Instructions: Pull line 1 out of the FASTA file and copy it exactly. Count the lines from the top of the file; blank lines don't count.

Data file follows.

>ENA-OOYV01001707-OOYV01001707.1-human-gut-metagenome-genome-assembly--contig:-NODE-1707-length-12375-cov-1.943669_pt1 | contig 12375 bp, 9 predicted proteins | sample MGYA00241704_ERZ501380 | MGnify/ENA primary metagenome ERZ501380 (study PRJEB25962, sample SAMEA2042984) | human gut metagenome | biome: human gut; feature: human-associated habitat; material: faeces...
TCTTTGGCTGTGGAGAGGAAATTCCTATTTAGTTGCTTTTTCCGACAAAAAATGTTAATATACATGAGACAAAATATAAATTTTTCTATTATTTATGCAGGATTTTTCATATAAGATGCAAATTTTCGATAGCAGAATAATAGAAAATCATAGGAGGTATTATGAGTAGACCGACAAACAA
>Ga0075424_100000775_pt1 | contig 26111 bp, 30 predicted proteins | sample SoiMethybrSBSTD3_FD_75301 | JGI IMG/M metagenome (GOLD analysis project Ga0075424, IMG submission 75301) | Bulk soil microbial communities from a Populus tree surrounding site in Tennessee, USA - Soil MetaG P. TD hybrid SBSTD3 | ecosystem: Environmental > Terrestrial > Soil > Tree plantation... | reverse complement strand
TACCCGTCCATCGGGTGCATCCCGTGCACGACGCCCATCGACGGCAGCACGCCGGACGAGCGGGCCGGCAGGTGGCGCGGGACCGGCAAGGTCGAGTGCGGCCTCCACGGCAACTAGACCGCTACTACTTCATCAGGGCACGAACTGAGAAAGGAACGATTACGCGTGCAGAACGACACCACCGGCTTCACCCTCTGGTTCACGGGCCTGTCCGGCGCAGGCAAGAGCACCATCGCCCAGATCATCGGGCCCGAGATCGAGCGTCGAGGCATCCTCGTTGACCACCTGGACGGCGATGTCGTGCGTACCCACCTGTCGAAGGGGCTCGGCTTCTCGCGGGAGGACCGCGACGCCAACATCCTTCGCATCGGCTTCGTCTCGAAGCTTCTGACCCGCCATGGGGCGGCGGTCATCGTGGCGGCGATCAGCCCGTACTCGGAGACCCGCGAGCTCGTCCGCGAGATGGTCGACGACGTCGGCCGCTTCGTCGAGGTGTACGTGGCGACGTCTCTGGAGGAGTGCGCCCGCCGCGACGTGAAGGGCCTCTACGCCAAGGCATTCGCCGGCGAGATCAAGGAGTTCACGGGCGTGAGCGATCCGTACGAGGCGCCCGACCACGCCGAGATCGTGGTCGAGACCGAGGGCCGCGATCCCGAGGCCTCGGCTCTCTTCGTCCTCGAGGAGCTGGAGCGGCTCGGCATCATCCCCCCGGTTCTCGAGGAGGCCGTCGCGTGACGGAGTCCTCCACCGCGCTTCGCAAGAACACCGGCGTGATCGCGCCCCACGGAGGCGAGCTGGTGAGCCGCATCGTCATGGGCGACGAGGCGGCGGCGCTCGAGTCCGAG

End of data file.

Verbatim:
>ENA-OOYV01001707-OOYV01001707.1-human-gut-metagenome-genome-assembly--contig:-NODE-1707-length-12375-cov-1.943669_pt1 | contig 12375 bp, 9 predicted proteins | sample MGYA00241704_ERZ501380 | MGnify/ENA primary metagenome ERZ501380 (study PRJEB25962, sample SAMEA2042984) | human gut metagenome | biome: human gut; feature: human-associated habitat; material: faeces...